Kungsleden | Sweden

300 km - 13 days - hard

Kungsleden | Sweden

Kungsleden | Sweden 600 337 Hiking Blog

Kungsleden

Kungsleden is the famous long-distance trail in the north of Sweden and divided into two routes: the northern and the southern Kungsleden. He is also called the King’s Trail. The northern section leads about 440 kilometers from Abisko to Hemavan, while the southern section takes you to Storlien, about 350 kilometers from Sälen. We hiked the first 300km on the northern Kungsleden from Abisko to Jäckvik. The trail will also take you around Sweden’s highest mountain, the Kebnekaise (2099m).

Tour information 12 days Tour Kungsleden

Distance: 300 km
Ascent: 5665 m
Descent: 5665 m
Difficulty: hard
Stages: 12 days

Stages Kungsleden

For further information follow the stages below

1 Abisko to Abiskojaure, 5 km
2 Abiskojaure to Alesjaure, 6,5 km
3 Alesjaure to Sälka, 4,5 km
4 Sälka to Teusajaure, 11 km
5 Teusajaure to Saltoluokta, 9 km
6 Saltoluokta to Skierffe (1179m), 9 km
7 Skierffe to Fjällstation Jägge, 8 km
8 Jäggehütte to Kvikkjokk, 5 km
9 Kvikkjokk to Tsielekjakk hut, 6,5 km
10 Tsielekjakk hut to Tjäurakatan, 4,5 km
11 Tjäurakatan to Hostel Vuonatjviken, 11 km
12 Vuonatjviken to Jakkvikk, 9 km
Zusammenfassung

Map Kungsleden

Overview of the northern Kungsleden in 3 sections

Map Kungsleden North
Map Kungsleden Middle
Map Kungsleden South

Detailed map including our overnight stays, altitude profile, images Click to follow

Usefull information about the Kungsleden – King´s Trail, Sweden

Since the Kungsleden is beyond the arctic circle in the north of Sweden, you should take advantage of the summer months for hiking. On the one hand it gets very cold here in winter and on the other hand it gets dark very early. The special feature of the summer, however, is that it is still bright at night – in July, for example, you have 24 hours of daylight – so you do not have to worry about setting up your tent in time for nightfall. The only drawback in the summer are the many mosquitoes in certain areas that can really annoy you on windless days.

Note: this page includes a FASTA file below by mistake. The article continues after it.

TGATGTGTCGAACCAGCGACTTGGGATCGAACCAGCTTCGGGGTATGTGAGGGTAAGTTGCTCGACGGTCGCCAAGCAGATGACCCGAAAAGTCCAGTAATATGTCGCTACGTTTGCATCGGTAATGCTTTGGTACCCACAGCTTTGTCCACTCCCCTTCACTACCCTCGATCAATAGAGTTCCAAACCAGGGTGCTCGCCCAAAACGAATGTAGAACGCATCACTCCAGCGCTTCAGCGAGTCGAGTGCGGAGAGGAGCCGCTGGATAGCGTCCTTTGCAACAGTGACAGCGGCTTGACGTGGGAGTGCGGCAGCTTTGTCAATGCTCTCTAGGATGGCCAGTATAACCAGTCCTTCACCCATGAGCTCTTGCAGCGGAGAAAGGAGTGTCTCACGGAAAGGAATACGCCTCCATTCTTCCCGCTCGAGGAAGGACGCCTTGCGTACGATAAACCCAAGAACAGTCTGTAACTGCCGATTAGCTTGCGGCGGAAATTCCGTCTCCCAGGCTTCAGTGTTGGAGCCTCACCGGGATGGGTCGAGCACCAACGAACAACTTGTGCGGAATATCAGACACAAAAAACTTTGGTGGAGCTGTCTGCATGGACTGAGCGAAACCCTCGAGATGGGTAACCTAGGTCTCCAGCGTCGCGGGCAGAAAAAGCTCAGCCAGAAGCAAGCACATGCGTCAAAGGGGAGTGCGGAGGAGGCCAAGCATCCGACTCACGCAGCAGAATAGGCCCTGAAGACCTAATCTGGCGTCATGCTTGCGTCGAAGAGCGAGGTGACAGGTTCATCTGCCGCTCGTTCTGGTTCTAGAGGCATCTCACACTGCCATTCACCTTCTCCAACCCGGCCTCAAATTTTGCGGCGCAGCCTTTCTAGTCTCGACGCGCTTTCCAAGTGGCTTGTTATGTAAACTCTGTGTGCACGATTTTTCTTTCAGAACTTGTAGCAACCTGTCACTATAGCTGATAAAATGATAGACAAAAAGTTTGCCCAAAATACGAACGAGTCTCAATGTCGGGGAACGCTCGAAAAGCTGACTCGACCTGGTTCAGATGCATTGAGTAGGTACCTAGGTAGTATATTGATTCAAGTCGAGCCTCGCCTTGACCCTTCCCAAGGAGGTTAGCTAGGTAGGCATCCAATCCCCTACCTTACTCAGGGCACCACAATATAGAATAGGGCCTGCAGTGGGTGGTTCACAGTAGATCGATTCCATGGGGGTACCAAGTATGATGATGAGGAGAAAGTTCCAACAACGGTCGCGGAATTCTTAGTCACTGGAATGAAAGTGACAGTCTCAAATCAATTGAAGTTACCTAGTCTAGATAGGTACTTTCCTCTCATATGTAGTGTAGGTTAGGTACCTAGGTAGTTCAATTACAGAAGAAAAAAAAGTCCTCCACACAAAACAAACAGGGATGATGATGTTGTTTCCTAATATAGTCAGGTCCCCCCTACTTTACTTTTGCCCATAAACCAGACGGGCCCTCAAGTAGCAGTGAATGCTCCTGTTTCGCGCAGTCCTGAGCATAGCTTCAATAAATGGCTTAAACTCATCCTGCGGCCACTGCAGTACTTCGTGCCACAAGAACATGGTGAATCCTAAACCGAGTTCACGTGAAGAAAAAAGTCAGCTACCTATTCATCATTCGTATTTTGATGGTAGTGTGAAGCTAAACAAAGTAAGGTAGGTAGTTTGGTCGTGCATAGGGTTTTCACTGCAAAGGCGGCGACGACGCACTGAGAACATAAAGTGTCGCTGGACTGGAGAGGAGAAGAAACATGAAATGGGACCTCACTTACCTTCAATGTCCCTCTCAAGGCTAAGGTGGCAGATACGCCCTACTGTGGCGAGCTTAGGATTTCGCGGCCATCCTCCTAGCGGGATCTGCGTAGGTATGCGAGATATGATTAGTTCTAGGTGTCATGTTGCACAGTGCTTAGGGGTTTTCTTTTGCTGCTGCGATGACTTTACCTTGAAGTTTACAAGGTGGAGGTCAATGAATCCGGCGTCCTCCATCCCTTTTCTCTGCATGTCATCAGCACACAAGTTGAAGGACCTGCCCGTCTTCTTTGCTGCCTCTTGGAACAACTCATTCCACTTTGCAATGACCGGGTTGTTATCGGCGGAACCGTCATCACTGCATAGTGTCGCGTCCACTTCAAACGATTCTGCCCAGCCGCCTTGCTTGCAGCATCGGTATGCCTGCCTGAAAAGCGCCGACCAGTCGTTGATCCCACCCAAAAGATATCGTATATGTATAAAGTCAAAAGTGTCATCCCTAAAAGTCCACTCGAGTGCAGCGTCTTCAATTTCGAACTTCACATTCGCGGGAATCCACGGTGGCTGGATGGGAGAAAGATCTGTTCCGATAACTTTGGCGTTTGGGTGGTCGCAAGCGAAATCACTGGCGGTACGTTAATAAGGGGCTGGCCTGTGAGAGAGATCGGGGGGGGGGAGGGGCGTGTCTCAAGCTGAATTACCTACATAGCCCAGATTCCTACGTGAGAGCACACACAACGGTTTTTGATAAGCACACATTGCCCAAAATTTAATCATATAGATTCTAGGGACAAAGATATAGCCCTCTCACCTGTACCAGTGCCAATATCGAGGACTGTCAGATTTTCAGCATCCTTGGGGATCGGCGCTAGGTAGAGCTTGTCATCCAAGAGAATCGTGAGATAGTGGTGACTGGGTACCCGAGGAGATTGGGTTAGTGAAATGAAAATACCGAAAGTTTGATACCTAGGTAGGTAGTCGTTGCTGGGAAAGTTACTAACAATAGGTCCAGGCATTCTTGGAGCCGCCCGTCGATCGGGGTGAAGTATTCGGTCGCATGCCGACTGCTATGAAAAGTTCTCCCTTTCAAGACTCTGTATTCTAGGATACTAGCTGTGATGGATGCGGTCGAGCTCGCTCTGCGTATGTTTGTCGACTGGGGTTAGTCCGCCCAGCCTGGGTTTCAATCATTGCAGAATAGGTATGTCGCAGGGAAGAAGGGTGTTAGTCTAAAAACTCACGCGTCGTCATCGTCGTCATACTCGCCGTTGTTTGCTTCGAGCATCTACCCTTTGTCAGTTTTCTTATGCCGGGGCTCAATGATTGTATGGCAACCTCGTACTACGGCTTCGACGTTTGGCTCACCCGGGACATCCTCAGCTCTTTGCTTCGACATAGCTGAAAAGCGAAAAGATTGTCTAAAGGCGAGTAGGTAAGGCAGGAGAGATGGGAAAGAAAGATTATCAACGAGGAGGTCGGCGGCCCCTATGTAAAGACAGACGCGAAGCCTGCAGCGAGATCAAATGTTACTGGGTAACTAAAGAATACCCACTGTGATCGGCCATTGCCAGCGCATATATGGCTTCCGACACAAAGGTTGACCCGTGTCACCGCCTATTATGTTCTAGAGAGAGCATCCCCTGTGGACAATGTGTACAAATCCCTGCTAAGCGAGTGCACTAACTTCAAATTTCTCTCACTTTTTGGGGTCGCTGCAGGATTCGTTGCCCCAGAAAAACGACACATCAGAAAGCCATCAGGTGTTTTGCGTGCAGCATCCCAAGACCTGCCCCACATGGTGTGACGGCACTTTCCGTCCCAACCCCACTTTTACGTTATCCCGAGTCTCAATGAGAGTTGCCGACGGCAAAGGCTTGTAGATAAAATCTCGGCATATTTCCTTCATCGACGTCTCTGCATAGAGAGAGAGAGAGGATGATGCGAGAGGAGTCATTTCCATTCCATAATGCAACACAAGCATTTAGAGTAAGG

The Kungsleden is easy to find and signposted the entire route. Partly you run here on narrow wooden boards that lead over particularly muddy places or over rough terrain. Throughout the route, you’ll find yourself in shelters, the so-called mountain stations, where you can get something to eat and spend the night. Camping anywhere along the Kungsleden is no problem.

Conclusion

  • The Kungsleden trail does not contain any technically demanding passages. The biggest challenge is the changeable weather. All in all, endurance is the key to this tour.
  • The website www.resrobot.se provides good planning services, while train tickets can be conveniently booked online at www.sj.se. You need some time for traveling in Sweden, because often there are only a few transport connections per day.
  • Cash is not always accepted, you need a credit card. Bus connections via www.lapplandspilen.se, timetables at www.ltr.se.
  • The assortment of food in the mountain stations is comprehensive, but a bit more expensive. It is advisable to bring a tent, because the right of public access applies in Sweden . For one night you can build your tent in nature and stay anywhere. Most of the relevant Kungsleden huts are run by the STF, so a membership in Svenska Turist Föreningen is recommended. The annual fee for families/couples is 450 SEK and includes discounts for accommodation and boat transfer.
  • Mosquitoes can be a nightmare in summer. We experienced this only in specific ereas like Aktse or the forest around Kvikkjokk.
  • The Kungsleden is marked in most sections. Sometimes a simple map is usefull. Don´t spend money for expensive maps.
  • Electricity can be a challange. It´s a good advice to bring your powerbank, solarpanel. We use the Base9 Solar.